Now there are a few things that are odd about Sapporo - for example - why you stick a ferris wheel on top of a building - or why, oh why, do you stick a great big clock in the middle of a busy intersection. I can't quite imagine checking my watch for correct time as I'm driving through... oh, and trying not to hit any other cars or pedestrians whilst I was at it. This is the same Nikka corner that I mentioned in the previous post. I seemed to spend a fair bit of time around here....though I might hasten - not for the food. In Japan, McDonalds is known as Ma-ku-do, or Ma-ku-do-nal-do (very South American sounding... think Ronaldo). That's not the only thing that's a little different. For example - try getting an ebi (prawn) burger in Australia, or having green tea. If you're ever stuck for an idea of what to eat in Japan - don't be too embarrassed or insecure about going to McDonalds... it's a perfectly valid cultural experience. Every now and again.
And for evidence that McDonald's isn't quite the universal constant that everyone thinks... let's just have a quick look at some of their Japanese advertising. Not quite what we're used to here anyhow.
And I mentioned the famous Nikka corner... well, I suppose it's also rightfully known as the Kirin corner. Depends on whether you're a beer person or a spirits person. Not sure what you call it if you're both (or don't drink alcohol). This is looking away from the clock in the middle of the road...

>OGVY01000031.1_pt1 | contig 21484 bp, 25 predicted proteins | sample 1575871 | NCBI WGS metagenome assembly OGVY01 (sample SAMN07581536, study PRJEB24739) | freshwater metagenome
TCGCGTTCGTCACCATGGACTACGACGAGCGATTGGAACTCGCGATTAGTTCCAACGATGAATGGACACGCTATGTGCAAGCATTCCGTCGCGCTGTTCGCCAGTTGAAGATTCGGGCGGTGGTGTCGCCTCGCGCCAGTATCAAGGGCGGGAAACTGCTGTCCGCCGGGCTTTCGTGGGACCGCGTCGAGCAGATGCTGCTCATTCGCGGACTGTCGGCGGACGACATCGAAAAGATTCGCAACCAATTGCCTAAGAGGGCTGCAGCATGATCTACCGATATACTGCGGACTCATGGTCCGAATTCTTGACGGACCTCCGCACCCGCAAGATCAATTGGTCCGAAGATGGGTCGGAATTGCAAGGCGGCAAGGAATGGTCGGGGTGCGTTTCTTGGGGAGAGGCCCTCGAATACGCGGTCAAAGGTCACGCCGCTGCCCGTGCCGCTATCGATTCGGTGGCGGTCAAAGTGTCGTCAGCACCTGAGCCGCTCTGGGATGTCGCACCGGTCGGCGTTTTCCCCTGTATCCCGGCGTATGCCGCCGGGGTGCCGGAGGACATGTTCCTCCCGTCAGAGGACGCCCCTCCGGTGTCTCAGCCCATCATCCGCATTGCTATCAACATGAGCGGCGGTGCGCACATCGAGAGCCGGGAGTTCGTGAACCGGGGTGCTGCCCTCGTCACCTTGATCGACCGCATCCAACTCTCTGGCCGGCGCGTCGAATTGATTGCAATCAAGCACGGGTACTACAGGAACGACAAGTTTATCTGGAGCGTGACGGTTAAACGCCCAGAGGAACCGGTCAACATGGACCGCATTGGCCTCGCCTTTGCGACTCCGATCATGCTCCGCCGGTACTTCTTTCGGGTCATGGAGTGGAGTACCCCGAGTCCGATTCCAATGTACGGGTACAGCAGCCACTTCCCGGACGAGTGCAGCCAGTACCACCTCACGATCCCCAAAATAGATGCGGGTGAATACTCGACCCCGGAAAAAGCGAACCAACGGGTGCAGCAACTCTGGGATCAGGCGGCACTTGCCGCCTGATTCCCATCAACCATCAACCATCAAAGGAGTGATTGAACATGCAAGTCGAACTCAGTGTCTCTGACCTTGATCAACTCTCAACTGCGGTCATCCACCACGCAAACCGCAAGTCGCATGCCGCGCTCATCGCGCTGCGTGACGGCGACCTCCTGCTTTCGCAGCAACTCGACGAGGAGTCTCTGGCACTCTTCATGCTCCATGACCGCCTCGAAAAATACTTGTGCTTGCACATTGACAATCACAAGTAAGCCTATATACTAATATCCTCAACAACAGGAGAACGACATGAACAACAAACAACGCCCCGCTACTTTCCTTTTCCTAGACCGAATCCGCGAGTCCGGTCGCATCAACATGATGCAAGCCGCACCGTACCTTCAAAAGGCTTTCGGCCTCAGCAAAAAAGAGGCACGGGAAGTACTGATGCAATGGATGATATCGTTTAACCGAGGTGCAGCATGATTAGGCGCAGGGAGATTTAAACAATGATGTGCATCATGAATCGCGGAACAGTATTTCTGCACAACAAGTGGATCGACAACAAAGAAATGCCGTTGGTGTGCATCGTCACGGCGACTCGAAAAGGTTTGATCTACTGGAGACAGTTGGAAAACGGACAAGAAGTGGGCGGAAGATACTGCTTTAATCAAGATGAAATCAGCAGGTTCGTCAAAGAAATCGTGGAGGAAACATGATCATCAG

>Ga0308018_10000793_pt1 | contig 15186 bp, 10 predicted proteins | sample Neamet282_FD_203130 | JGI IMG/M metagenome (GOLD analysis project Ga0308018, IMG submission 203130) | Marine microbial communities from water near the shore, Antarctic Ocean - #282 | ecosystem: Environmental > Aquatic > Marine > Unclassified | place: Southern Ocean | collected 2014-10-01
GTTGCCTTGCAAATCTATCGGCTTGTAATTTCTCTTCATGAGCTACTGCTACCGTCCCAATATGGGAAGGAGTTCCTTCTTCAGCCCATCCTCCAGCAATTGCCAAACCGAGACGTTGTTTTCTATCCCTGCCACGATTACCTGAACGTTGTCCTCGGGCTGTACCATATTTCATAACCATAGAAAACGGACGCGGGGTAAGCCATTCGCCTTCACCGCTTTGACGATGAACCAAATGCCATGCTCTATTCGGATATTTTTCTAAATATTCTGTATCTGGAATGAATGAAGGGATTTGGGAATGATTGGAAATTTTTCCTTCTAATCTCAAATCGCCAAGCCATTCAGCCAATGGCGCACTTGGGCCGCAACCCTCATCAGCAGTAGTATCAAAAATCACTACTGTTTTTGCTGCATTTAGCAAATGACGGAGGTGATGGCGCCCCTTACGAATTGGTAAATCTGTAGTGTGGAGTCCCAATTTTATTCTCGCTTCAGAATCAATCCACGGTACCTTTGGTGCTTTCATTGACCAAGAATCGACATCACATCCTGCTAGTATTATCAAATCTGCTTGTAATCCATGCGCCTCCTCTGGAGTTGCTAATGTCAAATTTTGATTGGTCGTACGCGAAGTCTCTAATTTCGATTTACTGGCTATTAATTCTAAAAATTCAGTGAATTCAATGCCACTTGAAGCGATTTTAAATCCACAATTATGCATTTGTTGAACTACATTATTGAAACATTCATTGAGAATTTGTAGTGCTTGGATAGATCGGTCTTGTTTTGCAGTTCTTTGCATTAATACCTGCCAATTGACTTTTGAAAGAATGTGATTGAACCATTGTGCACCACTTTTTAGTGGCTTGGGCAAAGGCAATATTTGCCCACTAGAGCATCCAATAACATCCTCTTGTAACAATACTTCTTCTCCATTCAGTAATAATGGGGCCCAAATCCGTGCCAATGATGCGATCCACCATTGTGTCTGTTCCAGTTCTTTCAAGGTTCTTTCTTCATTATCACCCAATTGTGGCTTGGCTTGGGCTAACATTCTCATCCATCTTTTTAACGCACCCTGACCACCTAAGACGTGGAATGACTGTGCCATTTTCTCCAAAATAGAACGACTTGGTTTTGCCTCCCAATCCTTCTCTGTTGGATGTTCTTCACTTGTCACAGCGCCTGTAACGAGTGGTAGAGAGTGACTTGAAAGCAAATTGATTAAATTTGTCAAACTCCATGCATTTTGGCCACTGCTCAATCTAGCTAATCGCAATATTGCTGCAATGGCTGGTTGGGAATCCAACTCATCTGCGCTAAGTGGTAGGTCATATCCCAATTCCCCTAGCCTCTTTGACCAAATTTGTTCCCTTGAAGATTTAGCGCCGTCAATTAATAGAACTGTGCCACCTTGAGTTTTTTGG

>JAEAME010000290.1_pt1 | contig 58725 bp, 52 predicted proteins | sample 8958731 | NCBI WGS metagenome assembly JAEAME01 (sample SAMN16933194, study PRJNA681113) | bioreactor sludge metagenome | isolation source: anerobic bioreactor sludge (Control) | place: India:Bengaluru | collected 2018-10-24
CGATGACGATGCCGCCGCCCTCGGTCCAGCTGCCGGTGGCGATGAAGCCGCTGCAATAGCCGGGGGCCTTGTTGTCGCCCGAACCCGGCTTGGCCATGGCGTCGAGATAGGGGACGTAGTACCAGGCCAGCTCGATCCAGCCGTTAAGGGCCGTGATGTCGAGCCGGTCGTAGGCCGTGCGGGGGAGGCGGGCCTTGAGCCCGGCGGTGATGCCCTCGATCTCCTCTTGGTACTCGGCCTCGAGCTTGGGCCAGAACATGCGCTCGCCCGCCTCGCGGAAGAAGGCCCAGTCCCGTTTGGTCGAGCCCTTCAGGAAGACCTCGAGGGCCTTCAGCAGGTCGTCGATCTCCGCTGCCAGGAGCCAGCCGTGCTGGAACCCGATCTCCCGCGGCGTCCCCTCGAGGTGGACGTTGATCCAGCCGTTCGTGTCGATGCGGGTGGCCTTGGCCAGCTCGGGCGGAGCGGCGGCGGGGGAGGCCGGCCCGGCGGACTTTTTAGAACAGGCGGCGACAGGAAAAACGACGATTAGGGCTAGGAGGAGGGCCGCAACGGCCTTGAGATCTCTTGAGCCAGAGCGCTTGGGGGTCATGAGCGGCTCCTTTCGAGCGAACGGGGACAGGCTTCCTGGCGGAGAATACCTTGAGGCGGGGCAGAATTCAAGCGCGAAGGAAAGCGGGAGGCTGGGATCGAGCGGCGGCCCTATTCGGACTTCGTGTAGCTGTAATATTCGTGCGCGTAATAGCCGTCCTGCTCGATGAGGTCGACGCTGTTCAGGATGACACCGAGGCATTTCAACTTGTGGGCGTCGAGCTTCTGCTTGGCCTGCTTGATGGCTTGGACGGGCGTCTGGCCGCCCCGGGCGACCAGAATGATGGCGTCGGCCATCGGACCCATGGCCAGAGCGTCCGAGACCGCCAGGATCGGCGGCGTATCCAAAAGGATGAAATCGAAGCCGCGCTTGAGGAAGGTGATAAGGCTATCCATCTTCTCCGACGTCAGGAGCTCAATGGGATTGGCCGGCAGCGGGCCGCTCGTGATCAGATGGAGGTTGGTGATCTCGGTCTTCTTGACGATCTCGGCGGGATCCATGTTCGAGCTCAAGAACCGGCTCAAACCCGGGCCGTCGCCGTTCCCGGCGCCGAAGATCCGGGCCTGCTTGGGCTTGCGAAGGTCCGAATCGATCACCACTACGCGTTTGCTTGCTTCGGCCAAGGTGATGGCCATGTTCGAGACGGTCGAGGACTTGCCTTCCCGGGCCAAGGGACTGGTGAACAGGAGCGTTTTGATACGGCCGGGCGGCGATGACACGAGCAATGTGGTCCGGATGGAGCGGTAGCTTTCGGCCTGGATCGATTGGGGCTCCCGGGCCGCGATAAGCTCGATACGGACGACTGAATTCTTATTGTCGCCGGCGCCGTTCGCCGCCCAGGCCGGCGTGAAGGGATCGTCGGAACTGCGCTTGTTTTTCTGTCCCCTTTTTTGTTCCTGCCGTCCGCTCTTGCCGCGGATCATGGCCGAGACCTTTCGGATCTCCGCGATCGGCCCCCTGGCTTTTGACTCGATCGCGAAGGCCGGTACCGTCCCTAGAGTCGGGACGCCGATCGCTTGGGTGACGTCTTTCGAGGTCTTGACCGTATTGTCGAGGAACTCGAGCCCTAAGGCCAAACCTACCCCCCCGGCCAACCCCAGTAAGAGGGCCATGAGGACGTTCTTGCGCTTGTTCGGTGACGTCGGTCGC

And Japan is a beer country - they have a number of mega-brands. Asahi is one of the more well known ones, though not my go-to-beer if I have a choice. The fact that in the heart of Susukino, Sapporo, their signs are written more in English says more, perhaps, about the investment opportunities they see for their beer than anything else - that and that Japanese actually love to appear international.
And as is often the way of things - we ended up back a Tanukikoji....where we had started. There's an underground shopping district (see the stairs going down) that heads to Odori Koen, and is known simply as Pole Town. Not a pole in sight however... but it's a good place to shop if your in Sapporo. The shops may have closed at this time however, but there was still plenty of life in the city.
And so all good things must come to an end. At midnight (around the time of the last subway from Odori station), it wasn't quite as deserted as this photo makes out. Indeed, the last subway is always a bit popular. And you'll find plenty of people that have had just a little too much good cheer during the preceding hours. But people pretty well keep to themselves, and behave remarkably well considering. In fact, I've never felt unsafe at all in Sapporo at night - though I have to admit that my wife has may stories of coming across MANY unsavoury characters on her way home from the train/subway at night. Being a single woman at night in Japan is not always quite so safe or pleasant... but that's another story.